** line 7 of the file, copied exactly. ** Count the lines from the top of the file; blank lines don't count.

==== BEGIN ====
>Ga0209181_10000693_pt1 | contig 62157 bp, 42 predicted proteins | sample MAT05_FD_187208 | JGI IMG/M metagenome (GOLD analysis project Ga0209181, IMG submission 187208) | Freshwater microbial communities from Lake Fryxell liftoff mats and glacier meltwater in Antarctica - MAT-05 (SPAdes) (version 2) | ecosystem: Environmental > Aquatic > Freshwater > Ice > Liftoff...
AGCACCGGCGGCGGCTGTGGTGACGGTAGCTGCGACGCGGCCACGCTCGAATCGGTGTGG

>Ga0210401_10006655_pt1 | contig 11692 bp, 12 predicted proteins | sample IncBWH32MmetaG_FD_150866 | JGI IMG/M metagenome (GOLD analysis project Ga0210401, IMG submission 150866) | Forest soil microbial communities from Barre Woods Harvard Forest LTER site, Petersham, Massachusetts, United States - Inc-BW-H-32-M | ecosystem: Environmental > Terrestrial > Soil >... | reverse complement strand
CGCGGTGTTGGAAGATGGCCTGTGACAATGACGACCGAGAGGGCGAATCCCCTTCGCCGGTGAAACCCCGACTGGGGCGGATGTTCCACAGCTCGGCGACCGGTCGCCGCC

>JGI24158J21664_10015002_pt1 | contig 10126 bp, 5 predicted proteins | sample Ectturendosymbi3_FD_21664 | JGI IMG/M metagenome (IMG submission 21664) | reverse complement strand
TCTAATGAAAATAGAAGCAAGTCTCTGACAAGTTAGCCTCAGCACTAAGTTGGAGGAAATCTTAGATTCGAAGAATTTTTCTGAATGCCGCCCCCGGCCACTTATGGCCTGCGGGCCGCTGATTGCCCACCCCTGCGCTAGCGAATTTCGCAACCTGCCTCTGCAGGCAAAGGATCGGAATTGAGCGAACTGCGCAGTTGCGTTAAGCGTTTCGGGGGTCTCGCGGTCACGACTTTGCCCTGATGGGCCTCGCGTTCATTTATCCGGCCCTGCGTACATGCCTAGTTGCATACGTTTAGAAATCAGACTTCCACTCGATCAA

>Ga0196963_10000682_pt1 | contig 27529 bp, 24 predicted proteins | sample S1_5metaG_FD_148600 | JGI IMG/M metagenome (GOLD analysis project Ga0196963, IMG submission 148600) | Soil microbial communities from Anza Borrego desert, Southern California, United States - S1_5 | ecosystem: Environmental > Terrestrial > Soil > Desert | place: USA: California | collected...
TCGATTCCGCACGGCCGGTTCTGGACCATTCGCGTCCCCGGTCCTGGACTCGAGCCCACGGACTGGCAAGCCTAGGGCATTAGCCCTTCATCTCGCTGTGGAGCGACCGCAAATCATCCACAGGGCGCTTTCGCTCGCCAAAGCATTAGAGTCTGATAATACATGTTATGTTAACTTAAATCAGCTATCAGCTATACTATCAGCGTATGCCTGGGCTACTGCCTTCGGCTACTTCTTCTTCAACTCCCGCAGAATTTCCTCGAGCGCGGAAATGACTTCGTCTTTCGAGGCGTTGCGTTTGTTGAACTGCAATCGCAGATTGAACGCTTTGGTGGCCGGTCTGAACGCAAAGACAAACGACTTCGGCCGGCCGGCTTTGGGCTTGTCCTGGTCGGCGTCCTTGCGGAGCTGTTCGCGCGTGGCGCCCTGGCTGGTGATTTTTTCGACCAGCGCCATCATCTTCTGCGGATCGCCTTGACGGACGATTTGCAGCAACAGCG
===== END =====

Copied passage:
>Ga0196963_10000682_pt1 | contig 27529 bp, 24 predicted proteins | sample S1_5metaG_FD_148600 | JGI IMG/M metagenome (GOLD analysis project Ga0196963, IMG submission 148600) | Soil microbial communities from Anza Borrego desert, Southern California, United States - S1_5 | ecosystem: Environmental > Terrestrial > Soil > Desert | place: USA: California | collected...